With 187 years of fighting to have the Crown acknowledge He Whakaputanga, it's not uncommon among champions of its legitimacy to find those struggling to believe anything the Crown might say, even if it could save their lives.
And there's tension. Ti Tii Marae's decision to close its grounds came after much debate, the Herald was told, including discussion over conflict between the welcome obliged to manuhiri versus a responsibility to keep people safe from Covid-19.
Tension, too, over access to the grounds for those who have travelled to recognise their obligation to tupuna - to meet Waitangi Day with a gathering at dawn around a flag pole and pou on Ti Tii Marae's grounds.
Donna Tamaki, whose whakapapa touches a number of Treaty signatories, is among those planning to hop the fence before dawn.
"People are coming and it's not right to turn them away."
It was the "final nail in the coffin", she says, "this marae is locking me out".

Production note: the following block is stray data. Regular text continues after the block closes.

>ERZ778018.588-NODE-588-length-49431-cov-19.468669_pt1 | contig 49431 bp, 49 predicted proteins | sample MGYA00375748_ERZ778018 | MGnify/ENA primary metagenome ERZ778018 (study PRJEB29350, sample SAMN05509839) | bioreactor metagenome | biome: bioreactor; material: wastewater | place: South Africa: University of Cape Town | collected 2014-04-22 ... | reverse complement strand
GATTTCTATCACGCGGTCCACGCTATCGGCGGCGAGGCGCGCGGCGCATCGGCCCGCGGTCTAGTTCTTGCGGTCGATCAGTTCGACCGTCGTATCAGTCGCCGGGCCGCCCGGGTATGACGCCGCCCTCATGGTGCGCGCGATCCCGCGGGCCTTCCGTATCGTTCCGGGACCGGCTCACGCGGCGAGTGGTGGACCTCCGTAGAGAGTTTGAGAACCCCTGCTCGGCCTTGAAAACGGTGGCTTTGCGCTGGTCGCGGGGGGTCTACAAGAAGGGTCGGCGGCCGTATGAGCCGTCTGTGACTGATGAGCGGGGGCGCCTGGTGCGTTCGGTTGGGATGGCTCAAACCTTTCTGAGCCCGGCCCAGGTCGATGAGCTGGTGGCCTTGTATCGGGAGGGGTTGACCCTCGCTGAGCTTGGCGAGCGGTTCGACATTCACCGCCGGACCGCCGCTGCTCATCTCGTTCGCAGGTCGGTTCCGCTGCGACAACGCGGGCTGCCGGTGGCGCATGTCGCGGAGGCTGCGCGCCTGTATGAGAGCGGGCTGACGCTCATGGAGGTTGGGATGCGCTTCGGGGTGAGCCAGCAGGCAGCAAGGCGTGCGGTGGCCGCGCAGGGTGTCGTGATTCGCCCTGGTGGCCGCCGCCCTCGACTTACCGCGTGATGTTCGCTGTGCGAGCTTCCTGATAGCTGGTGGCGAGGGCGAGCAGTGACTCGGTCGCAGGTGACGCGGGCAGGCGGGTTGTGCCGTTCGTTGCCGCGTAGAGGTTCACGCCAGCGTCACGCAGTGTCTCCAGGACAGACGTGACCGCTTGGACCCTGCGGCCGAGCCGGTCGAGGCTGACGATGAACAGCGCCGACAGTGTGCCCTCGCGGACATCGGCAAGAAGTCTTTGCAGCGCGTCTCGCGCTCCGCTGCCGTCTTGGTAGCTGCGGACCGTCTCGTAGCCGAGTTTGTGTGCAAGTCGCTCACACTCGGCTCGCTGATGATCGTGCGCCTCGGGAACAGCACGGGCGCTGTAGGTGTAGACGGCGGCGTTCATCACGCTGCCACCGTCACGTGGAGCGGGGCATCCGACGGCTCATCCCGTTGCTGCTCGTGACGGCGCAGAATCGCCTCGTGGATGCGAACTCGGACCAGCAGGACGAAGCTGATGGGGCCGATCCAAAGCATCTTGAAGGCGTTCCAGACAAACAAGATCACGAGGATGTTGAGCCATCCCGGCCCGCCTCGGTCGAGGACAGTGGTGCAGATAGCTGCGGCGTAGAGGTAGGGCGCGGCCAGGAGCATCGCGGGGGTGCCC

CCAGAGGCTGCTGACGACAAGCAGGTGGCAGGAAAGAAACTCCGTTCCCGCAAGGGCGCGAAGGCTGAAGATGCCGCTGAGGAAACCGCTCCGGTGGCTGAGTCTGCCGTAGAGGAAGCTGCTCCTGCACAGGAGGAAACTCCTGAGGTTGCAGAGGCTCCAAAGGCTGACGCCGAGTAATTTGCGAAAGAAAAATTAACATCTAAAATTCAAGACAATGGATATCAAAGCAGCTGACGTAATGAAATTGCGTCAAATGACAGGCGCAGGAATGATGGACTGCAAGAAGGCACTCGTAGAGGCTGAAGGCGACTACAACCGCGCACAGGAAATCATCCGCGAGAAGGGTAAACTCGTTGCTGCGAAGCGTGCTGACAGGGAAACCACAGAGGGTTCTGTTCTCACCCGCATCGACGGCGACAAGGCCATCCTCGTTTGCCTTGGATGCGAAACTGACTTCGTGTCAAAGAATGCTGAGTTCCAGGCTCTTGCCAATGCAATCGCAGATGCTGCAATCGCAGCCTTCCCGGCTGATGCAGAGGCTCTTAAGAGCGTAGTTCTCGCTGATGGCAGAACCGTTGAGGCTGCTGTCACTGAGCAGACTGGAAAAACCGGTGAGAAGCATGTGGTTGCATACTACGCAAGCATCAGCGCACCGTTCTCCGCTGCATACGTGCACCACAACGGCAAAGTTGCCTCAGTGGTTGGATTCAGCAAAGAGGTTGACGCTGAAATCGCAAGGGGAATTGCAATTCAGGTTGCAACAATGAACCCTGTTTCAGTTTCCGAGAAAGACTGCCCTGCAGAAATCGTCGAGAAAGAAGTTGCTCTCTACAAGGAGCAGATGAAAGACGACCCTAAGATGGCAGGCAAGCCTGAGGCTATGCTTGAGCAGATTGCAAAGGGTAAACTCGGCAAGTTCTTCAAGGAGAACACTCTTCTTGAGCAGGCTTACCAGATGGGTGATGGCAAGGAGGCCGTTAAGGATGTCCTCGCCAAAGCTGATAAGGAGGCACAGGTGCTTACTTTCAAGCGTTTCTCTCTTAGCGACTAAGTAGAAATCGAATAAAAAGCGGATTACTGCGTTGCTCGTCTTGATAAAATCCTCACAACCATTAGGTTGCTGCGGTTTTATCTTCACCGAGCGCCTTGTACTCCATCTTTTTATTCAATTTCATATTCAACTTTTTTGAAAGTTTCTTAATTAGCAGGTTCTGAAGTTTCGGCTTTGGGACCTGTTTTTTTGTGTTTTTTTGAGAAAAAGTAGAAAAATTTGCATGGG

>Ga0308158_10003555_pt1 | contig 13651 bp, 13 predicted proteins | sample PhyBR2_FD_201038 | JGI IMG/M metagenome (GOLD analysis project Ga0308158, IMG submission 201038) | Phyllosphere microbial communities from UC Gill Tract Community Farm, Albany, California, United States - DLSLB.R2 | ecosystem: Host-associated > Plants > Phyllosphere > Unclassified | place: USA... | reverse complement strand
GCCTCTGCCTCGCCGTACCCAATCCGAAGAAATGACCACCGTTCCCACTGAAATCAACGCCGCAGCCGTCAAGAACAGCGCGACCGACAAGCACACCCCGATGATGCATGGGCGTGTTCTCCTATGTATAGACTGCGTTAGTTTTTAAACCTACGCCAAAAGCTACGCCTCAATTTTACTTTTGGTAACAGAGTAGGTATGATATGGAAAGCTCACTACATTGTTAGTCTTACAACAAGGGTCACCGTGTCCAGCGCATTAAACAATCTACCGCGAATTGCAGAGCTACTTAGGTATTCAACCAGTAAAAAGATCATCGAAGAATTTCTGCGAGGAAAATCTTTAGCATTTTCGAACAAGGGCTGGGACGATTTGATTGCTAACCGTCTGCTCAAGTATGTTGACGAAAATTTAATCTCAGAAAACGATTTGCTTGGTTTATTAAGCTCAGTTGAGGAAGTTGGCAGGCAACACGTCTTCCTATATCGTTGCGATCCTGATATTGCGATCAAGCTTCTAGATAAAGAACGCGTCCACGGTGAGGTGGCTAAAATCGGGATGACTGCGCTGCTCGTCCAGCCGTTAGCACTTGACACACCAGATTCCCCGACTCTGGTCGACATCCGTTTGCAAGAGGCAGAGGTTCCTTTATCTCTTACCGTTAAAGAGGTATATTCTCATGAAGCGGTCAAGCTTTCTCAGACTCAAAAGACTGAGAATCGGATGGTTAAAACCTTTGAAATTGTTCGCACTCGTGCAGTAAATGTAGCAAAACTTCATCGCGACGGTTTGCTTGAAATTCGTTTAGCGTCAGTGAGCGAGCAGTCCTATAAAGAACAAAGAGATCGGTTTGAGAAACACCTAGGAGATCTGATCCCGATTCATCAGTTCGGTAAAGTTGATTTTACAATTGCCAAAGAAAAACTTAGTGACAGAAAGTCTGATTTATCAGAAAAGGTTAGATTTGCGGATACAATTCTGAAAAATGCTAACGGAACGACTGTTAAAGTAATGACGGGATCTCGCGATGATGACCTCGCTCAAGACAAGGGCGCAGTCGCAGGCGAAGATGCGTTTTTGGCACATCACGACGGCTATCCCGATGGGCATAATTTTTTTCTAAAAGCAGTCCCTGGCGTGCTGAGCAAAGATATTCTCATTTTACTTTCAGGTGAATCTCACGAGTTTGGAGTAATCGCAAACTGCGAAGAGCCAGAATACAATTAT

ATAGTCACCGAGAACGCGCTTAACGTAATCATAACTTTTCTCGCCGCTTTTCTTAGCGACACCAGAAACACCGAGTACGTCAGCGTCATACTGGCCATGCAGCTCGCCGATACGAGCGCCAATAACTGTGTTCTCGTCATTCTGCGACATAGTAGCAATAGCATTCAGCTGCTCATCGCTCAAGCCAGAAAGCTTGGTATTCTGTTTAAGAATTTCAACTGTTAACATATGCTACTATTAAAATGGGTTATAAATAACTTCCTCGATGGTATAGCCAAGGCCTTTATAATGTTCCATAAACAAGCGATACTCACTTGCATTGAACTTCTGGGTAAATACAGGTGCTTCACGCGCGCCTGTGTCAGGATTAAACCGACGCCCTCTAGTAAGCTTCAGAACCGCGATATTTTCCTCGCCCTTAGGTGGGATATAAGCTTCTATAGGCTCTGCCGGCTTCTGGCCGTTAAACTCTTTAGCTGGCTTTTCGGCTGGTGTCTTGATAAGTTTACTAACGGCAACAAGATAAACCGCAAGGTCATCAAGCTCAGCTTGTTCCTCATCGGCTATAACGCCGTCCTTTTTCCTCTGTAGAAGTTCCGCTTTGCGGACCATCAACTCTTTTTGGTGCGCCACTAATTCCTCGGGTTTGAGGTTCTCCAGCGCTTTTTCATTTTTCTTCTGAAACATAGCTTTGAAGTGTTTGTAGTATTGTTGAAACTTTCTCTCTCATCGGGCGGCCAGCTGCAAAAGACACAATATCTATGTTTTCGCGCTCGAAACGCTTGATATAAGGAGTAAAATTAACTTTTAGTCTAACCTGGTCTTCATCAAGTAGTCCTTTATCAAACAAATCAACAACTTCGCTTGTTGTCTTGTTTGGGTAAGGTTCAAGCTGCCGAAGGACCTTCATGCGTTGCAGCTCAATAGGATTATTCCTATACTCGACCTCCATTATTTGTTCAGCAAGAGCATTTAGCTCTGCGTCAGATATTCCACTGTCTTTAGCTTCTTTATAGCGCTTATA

Over the one-way bridge and up the hill, the carpark at the Copthorne Hotel has few vehicles. It's usually packed with the cars that brought iwi leaders, media, politicians and public servants.
The treaty grounds are likewise near-empty. Few visitors could be seen touring the 506 hectares bought in 1932 by Lord and Lady Bledisloe then gifted to the nation.
Here, there is a strong police presence bolstered by security guards. Preparations for Waitangi Day - heard by the Herald - were centred on keeping the treaty grounds secure.
At one point, discussions turned to contingency plans should anyone jump the fence or otherwise attempt to enter the place where, for the past four years, the Prime Minister (with help) has cooked breakfast for thousands. This year, the treaty grounds commemorations will shift online.
Crown-Maori Relations Minister Kelvin Davis stopped by and spoke of his "disappointment" Waitangi week was cancelled.
"Covid has done what it has done. Tomorrow is an opportunity for people to reflect in their own way on Waitangi Day."
Back on the foreshore, Kiri Tipene and friends are sitting at driveway's end enjoying the breeze off the sea and marvelling at the absence of people.
Tipene has plans for the day - she and whanau will hike to the top of a local maunga for sunrise and honour ancestors with karakia, acknowledging the fight fought and their responsibility to carry it forward. And then a hangi, togetherness and thinking to the future.
When dawn comes tomorrow, it promises to bring a Waitangi Day as quiet - as barren - as New Zealand has seen for 88 years.